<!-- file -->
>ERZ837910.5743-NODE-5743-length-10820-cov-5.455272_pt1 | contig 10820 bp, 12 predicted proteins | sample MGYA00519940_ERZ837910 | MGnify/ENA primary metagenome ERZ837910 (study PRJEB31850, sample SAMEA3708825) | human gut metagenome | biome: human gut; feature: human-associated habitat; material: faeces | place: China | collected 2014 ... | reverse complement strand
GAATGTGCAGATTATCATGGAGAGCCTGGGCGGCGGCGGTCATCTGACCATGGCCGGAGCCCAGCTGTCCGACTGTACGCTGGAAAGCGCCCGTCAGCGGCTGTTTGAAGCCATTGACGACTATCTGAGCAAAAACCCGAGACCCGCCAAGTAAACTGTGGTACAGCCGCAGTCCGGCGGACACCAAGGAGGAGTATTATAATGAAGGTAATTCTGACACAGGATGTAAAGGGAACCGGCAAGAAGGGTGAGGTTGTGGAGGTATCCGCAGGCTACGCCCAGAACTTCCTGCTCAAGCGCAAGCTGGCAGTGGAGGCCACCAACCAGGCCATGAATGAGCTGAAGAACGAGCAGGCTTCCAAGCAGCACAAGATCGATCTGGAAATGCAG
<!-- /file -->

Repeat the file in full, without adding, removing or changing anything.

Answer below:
>ERZ837910.5743-NODE-5743-length-10820-cov-5.455272_pt1 | contig 10820 bp, 12 predicted proteins | sample MGYA00519940_ERZ837910 | MGnify/ENA primary metagenome ERZ837910 (study PRJEB31850, sample SAMEA3708825) | human gut metagenome | biome: human gut; feature: human-associated habitat; material: faeces | place: China | collected 2014 ... | reverse complement strand
GAATGTGCAGATTATCATGGAGAGCCTGGGCGGCGGCGGTCATCTGACCATGGCCGGAGCCCAGCTGTCCGACTGTACGCTGGAAAGCGCCCGTCAGCGGCTGTTTGAAGCCATTGACGACTATCTGAGCAAAAACCCGAGACCCGCCAAGTAAACTGTGGTACAGCCGCAGTCCGGCGGACACCAAGGAGGAGTATTATAATGAAGGTAATTCTGACACAGGATGTAAAGGGAACCGGCAAGAAGGGTGAGGTTGTGGAGGTATCCGCAGGCTACGCCCAGAACTTCCTGCTCAAGCGCAAGCTGGCAGTGGAGGCCACCAACCAGGCCATGAATGAGCTGAAGAACGAGCAGGCTTCCAAGCAGCACAAGATCGATCTGGAAATGCAG